bondage magazines

17 examples (0.03 sec)
  • In the same year he became editor in chief of the German Bondage Magazine.
  • Dedicated bondage magazines again became popular in America in the 1970s.
  • His colour illustrations were mostly for magazine covers, due to the economic constraints of bondage magazine production.
  • This is a list of long-running bondage magazines.
  • As the Internet becomes more widely available to deliver pornographic material, the bondage magazine market began to decrease.
  • In the 1970s and 1980s, fetish artists like Robert Bishop were published extensively in bondage magazines.
  • Because of their relatively small circulation, compared with mainstream pornography, most bondage magazines were printed in black and white, except for the cover and centerfold.
  • Shackled was a bondage magazine published by London Enterprises.
  • However, the tradition of bondage magazines continues in the form of "art books" of bondage photographs, published by mainstream publishers such as Taschen.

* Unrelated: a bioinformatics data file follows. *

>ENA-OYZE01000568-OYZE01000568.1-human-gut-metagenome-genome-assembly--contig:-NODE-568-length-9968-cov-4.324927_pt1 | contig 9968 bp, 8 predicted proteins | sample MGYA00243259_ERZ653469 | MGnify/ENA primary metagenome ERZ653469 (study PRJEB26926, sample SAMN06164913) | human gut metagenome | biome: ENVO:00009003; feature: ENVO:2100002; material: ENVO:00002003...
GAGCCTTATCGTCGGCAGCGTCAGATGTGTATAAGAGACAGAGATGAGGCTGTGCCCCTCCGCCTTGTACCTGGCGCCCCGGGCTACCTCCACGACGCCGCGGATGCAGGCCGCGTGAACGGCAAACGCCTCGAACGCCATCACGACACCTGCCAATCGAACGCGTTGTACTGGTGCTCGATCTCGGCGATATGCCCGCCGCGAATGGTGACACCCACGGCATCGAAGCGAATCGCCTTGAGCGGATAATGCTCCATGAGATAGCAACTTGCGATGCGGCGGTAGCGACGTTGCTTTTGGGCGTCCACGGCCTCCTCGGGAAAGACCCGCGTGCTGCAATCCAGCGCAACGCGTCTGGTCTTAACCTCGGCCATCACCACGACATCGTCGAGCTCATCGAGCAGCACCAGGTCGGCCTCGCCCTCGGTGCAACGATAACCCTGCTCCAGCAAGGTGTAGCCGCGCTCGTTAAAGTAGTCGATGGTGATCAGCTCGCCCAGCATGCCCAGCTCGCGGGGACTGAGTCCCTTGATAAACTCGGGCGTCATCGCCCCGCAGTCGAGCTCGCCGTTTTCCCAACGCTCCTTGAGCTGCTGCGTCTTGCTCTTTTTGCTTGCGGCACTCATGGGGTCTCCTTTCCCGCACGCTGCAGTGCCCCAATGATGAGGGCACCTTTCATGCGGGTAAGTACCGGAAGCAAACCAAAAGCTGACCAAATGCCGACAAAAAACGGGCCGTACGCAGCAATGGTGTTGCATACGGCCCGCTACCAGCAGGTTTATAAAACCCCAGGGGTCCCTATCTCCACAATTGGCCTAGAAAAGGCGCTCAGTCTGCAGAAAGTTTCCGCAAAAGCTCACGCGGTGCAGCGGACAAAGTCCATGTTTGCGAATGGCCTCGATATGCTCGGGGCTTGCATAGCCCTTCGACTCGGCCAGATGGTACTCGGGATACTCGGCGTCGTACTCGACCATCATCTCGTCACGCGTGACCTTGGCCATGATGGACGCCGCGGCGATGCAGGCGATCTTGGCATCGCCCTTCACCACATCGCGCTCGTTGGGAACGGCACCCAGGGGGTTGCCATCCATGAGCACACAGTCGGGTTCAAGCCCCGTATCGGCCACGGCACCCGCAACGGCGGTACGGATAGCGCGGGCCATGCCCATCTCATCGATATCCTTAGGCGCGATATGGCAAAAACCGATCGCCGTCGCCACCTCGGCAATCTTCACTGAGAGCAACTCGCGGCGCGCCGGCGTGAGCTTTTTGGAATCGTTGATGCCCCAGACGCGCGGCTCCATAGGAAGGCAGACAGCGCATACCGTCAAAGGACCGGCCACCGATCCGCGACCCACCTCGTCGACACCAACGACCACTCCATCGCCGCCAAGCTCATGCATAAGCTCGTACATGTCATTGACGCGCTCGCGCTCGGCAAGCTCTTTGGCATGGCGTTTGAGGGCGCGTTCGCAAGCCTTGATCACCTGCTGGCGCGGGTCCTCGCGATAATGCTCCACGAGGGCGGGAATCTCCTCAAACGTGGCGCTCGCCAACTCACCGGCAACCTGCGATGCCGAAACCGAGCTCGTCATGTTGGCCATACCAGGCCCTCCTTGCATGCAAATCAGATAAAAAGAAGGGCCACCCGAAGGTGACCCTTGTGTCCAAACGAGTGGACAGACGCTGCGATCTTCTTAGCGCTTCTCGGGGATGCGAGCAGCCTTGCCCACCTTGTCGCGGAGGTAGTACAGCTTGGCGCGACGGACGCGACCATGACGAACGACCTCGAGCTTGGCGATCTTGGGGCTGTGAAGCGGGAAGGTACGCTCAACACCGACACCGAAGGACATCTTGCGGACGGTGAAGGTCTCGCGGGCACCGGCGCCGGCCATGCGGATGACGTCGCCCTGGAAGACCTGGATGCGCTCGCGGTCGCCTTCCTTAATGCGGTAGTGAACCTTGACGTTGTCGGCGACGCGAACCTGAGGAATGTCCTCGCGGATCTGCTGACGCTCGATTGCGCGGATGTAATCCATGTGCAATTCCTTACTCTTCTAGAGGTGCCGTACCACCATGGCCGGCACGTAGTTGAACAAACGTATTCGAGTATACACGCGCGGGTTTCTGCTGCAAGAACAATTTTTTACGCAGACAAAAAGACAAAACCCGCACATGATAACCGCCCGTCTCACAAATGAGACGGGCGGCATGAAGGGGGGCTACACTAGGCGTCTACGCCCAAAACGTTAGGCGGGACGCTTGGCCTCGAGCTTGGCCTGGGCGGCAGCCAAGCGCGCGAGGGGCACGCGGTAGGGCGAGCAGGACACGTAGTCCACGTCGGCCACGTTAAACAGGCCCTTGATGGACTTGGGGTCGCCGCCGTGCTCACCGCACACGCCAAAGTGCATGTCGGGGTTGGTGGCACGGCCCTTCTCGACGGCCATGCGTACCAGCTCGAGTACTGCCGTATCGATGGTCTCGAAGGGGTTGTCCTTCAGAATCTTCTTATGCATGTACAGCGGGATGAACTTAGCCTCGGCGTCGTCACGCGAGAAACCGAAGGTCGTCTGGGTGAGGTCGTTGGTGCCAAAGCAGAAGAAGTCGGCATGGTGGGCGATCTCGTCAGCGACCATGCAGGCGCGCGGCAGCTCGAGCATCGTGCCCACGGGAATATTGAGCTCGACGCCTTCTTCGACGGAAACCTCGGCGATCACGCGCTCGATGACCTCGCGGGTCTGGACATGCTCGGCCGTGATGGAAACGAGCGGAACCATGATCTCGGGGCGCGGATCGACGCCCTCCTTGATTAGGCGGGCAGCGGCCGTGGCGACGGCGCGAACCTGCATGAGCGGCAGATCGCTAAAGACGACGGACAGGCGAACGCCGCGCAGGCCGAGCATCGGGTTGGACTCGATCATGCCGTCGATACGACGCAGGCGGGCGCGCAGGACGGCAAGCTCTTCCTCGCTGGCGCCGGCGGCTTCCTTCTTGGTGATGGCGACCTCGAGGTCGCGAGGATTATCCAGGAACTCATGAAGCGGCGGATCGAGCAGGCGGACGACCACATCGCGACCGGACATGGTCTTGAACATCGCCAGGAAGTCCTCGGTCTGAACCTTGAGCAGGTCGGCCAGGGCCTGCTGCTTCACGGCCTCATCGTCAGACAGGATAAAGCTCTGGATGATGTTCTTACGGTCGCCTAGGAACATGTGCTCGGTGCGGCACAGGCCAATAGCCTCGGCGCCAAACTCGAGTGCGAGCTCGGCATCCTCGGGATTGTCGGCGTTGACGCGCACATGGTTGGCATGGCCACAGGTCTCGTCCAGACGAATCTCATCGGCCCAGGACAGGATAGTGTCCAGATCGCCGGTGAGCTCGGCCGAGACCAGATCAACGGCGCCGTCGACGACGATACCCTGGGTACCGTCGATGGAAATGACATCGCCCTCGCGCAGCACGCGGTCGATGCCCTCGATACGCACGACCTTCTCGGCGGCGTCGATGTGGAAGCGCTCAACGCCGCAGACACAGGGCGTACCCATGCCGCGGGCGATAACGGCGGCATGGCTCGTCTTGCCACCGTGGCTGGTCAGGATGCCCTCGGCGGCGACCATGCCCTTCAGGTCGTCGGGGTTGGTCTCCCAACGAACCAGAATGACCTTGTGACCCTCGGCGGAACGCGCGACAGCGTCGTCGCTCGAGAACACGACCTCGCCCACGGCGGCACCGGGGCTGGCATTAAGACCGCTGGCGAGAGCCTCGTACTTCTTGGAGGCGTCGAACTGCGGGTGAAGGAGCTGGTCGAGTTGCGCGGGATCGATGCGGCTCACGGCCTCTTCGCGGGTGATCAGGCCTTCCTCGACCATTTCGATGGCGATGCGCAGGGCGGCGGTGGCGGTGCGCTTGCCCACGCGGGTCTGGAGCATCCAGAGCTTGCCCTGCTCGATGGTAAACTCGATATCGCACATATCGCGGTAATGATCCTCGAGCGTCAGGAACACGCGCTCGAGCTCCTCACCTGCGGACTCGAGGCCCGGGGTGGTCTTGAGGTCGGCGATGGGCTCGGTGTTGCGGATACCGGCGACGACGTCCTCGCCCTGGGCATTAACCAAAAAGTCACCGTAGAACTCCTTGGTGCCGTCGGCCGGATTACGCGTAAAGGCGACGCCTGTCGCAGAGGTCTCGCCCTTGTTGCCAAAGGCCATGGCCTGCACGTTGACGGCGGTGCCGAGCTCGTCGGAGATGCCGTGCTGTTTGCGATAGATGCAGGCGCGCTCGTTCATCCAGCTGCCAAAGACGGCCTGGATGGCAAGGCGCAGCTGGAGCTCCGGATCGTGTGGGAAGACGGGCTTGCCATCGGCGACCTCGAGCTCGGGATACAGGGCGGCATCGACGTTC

• Shackled was a bondage magazine published by London Enterprises and distributed by Lyndon Distributors.
  • Bizarre was a fetish and bondage magazine published between 1946-1959 by bondage artist John Willie.
  • Certain websites have begun providing bondage videos and photographs featuring the kidnapping roleplay, which has been largely the hallmark of 'detective' style bondage magazines.
  • All sorts of kinky shops, publications and items sprang up around the city, including the first "leather" bondage magazine, Whipcrack in 1971.
  • In addition to his many illustrations in bondage magazines, his art was showcased in a number of dedicated magazines published by House of Milan and Lyndon Distributors Limited.
  • Outside the mainstream, the fetishist subculture of specialised bondage magazines and videos that has thrived since the late 1970s is a variation on the damsel in distress of literature, but with one major difference.
  • House of Milan (HOM) was a successful publisher of bondage magazines and BDSM videos, that was mostly run by fetish photographer and producer Barbara Behr.
  • As of 2003, specialist bondage magazines were mostly displaced by bondage material on the Internet, and the presence of bondage imagery in mainstream pornographic magazines such as Nugget and Hustler's Taboo magazine.